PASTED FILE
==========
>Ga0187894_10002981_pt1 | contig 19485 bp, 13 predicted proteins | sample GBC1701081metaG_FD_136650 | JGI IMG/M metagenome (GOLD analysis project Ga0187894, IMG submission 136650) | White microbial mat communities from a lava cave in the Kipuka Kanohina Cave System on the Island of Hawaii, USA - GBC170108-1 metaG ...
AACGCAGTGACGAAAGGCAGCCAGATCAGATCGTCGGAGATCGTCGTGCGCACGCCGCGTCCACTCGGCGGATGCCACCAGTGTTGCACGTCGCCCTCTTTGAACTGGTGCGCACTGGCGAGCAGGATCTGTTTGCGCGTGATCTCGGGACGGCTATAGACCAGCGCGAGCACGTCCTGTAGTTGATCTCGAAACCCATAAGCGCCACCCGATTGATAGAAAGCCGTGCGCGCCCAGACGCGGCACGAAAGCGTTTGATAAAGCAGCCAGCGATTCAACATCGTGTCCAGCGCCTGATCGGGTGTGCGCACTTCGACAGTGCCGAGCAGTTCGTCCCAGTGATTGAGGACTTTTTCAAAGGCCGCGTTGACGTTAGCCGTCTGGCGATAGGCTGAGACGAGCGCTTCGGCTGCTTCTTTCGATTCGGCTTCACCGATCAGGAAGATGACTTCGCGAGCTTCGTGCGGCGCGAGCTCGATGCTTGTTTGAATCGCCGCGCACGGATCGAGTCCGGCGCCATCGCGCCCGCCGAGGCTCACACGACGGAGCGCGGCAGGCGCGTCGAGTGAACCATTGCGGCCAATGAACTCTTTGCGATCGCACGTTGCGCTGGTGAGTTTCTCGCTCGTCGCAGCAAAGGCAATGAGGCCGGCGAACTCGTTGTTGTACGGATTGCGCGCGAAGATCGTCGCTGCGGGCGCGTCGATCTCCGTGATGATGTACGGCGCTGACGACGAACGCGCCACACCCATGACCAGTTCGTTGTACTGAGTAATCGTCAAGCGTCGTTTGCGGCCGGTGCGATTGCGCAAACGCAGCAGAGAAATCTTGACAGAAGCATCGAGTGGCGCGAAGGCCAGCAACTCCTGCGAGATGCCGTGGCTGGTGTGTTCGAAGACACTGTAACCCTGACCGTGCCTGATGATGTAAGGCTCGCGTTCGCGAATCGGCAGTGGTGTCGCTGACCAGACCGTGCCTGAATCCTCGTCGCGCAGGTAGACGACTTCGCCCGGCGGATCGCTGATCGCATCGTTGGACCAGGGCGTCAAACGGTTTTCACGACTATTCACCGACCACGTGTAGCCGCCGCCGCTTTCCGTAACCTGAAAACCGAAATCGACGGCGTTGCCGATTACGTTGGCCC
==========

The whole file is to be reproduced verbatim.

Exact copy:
>Ga0187894_10002981_pt1 | contig 19485 bp, 13 predicted proteins | sample GBC1701081metaG_FD_136650 | JGI IMG/M metagenome (GOLD analysis project Ga0187894, IMG submission 136650) | White microbial mat communities from a lava cave in the Kipuka Kanohina Cave System on the Island of Hawaii, USA - GBC170108-1 metaG ...
AACGCAGTGACGAAAGGCAGCCAGATCAGATCGTCGGAGATCGTCGTGCGCACGCCGCGTCCACTCGGCGGATGCCACCAGTGTTGCACGTCGCCCTCTTTGAACTGGTGCGCACTGGCGAGCAGGATCTGTTTGCGCGTGATCTCGGGACGGCTATAGACCAGCGCGAGCACGTCCTGTAGTTGATCTCGAAACCCATAAGCGCCACCCGATTGATAGAAAGCCGTGCGCGCCCAGACGCGGCACGAAAGCGTTTGATAAAGCAGCCAGCGATTCAACATCGTGTCCAGCGCCTGATCGGGTGTGCGCACTTCGACAGTGCCGAGCAGTTCGTCCCAGTGATTGAGGACTTTTTCAAAGGCCGCGTTGACGTTAGCCGTCTGGCGATAGGCTGAGACGAGCGCTTCGGCTGCTTCTTTCGATTCGGCTTCACCGATCAGGAAGATGACTTCGCGAGCTTCGTGCGGCGCGAGCTCGATGCTTGTTTGAATCGCCGCGCACGGATCGAGTCCGGCGCCATCGCGCCCGCCGAGGCTCACACGACGGAGCGCGGCAGGCGCGTCGAGTGAACCATTGCGGCCAATGAACTCTTTGCGATCGCACGTTGCGCTGGTGAGTTTCTCGCTCGTCGCAGCAAAGGCAATGAGGCCGGCGAACTCGTTGTTGTACGGATTGCGCGCGAAGATCGTCGCTGCGGGCGCGTCGATCTCCGTGATGATGTACGGCGCTGACGACGAACGCGCCACACCCATGACCAGTTCGTTGTACTGAGTAATCGTCAAGCGTCGTTTGCGGCCGGTGCGATTGCGCAAACGCAGCAGAGAAATCTTGACAGAAGCATCGAGTGGCGCGAAGGCCAGCAACTCCTGCGAGATGCCGTGGCTGGTGTGTTCGAAGACACTGTAACCCTGACCGTGCCTGATGATGTAAGGCTCGCGTTCGCGAATCGGCAGTGGTGTCGCTGACCAGACCGTGCCTGAATCCTCGTCGCGCAGGTAGACGACTTCGCCCGGCGGATCGCTGATCGCATCGTTGGACCAGGGCGTCAAACGGTTTTCACGACTATTCACCGACCACGTGTAGCCGCCGCCGCTTTCCGTAACCTGAAAACCGAAATCGACGGCGTTGCCGATTACGTTGGCCC